Dave Melita was among the first Meteorologists to offer detailed weather forecasts to energy trading groups in the early 1990’s. Up to that point many of the largest trading houses still relied primarily on NWS 6-10 and 8-14 day forecasts. Since then Dave has been producing long range weather forecasts that consistently outperform conventional government and private weather forecast services. His energy weather newsletters are written in a detailed yet understandable format that describe complex atmospheric processes in a clear straightforward manner. His long range forecast accuracy and ability to concisely identify key weather elements of importance to the energy industry have attracted many of the largest trading shops in the business as long term subscribers.
As a working Meteorologist since obtaining a Masters Degree in Meteorology in 1982 he has held public and private sector assignments in both atmospheric research and operational meteorology. Among his former coworkers are several of the most renown and accomplished atmospheric research scientists in the world with whom he maintains a professional working relationship. This collaboration has proved invaluable in enabling Dave to consistently identify and assess key atmospheric features responsible for driving weather conditions on a seasonal time scale. The result is a well known proven track record in which Dave has correctly forecast the degree and manner which important atmospheric signals, such as El Niño and La Niña, will impact an upcoming season months in advance.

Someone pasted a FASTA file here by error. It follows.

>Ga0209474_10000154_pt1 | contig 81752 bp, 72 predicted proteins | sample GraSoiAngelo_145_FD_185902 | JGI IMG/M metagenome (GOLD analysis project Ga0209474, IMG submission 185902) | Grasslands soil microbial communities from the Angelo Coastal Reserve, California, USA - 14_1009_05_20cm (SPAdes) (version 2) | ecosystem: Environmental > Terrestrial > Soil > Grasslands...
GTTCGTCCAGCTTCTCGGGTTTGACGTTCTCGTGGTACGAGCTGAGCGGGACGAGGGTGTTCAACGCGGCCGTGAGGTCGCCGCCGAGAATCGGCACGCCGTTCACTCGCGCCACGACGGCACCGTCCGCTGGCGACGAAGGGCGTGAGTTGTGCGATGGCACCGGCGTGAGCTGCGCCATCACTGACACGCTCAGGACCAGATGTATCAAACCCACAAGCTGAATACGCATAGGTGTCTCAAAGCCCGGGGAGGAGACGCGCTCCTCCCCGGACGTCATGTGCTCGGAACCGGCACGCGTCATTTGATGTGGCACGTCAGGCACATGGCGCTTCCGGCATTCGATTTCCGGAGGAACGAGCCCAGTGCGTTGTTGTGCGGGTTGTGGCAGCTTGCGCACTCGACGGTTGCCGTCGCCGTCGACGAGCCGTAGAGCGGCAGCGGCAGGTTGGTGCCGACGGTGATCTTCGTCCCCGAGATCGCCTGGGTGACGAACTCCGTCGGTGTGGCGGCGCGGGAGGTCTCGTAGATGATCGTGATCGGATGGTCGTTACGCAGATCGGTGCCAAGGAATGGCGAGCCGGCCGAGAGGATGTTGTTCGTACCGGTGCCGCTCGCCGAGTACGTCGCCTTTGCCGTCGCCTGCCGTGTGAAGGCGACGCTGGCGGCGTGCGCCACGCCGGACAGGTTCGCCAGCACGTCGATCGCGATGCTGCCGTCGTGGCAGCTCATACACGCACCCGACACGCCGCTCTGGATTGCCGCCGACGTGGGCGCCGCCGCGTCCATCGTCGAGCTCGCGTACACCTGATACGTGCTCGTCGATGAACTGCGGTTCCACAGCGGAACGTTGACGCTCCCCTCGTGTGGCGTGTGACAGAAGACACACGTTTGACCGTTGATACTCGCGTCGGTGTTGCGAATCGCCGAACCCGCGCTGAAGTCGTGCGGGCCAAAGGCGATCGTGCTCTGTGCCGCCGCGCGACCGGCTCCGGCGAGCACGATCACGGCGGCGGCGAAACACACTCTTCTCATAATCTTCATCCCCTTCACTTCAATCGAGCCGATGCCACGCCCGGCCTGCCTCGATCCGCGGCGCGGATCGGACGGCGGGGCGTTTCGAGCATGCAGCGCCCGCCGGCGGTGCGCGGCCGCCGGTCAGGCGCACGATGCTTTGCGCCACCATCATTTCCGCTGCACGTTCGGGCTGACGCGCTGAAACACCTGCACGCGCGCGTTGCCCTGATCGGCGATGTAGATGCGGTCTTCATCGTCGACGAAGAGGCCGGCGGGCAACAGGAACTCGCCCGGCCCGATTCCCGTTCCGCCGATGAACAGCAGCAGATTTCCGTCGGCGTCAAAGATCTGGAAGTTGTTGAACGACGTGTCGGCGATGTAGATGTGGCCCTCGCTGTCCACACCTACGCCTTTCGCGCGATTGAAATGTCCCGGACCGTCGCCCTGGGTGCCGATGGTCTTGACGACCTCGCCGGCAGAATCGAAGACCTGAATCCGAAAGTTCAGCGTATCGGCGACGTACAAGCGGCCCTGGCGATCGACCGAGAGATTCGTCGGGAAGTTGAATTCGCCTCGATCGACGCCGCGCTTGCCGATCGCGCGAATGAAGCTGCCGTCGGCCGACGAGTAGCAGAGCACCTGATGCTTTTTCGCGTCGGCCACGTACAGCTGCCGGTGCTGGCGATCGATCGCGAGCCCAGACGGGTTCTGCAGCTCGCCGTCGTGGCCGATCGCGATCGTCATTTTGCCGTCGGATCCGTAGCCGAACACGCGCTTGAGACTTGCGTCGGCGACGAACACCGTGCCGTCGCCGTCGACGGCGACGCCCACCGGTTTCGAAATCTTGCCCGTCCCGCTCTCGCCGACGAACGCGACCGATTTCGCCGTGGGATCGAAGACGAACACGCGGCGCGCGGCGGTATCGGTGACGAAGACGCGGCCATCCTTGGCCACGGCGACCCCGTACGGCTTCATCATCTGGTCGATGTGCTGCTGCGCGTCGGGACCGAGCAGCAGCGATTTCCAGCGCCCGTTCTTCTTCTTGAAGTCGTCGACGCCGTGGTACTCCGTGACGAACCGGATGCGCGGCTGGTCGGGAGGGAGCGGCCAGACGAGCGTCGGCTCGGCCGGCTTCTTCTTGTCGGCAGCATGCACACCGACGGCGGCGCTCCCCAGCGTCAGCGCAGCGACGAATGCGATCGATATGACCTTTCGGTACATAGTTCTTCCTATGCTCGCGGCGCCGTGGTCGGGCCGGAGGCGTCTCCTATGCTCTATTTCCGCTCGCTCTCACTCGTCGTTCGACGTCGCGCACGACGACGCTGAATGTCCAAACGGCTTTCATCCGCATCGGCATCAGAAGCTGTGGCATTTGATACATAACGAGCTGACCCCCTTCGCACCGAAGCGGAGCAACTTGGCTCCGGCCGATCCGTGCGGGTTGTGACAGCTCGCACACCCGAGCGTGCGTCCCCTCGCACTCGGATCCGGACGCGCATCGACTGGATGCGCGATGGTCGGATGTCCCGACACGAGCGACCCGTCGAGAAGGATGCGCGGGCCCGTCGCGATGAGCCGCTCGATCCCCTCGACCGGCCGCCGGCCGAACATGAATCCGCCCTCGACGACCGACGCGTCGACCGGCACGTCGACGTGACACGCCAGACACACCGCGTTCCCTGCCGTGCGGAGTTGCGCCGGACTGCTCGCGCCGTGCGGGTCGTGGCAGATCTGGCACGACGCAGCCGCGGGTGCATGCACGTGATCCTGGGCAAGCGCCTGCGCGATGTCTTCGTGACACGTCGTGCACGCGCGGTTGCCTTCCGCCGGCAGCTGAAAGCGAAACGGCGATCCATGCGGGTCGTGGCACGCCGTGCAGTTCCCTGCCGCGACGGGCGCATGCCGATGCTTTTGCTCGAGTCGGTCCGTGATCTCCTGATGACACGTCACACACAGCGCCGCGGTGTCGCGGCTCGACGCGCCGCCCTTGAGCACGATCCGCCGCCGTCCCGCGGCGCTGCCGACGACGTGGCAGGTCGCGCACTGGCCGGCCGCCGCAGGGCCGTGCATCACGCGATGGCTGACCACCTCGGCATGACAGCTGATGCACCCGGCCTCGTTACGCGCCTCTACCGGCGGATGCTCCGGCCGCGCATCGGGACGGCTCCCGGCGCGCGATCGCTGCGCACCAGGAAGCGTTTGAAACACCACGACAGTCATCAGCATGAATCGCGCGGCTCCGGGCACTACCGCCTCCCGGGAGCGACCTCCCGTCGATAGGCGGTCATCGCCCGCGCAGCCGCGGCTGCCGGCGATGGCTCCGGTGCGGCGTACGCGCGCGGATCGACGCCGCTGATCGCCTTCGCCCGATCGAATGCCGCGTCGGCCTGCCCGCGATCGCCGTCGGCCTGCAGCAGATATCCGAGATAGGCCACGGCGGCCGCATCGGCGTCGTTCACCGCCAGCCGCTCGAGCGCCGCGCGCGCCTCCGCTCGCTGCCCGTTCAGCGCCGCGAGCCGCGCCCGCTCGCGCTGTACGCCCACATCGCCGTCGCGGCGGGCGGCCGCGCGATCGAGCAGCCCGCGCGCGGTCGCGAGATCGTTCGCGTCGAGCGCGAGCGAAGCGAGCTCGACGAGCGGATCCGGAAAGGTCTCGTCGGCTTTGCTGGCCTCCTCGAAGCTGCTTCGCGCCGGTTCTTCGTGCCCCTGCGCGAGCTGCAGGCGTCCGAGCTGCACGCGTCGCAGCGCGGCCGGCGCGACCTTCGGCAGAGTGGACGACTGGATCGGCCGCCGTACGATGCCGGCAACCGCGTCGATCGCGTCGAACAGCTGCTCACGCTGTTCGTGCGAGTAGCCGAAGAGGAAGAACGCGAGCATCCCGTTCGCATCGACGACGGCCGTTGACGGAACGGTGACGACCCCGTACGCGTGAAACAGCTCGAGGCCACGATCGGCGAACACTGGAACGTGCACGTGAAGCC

Contact us at: firstname.lastname@example.org.
December 10 - Long Range Summary
Cold air lingers for most of this workweek across the mid Atlantic region and much of the Southeast in the wake of the recent historic snowstorm. Additional precipitation is on the way to these same regions by the end of the workweek into next weekend (Dec 15-16), but strong warming to above average temperatures already underway across the majority of the Plains and Midwest will gradually expand into the East ensuring most late week precipitation will remain rain. Above average temperatures and more rain than snow across the Eastern half of the U.S. are part of a prolonged mild pattern by early winter standards which all recent model forecasts extend into late December. However, as government models with 2-week forecast horizons extend into the final week of December all latest runs are latching onto early stages of the next fundamental pattern shift re-establishing arctic air nearby in southern Canada. Government models appear to fast to dislodge arctic air into the U.S. as the 30-day MWA ensemble continues to delay onset of sustained below average temperatures to the 1st week of January. More importantly the long range model continues to indicate this as a highly stable cold pattern in which arctic air focuses more directly southward through the Great Lakes and Northeast to predominate mid-late January.
If your business or career depends on correctly predicting the weather, you can follow the pack or you can get ahead with MWA’s proprietary models and expert forecasts.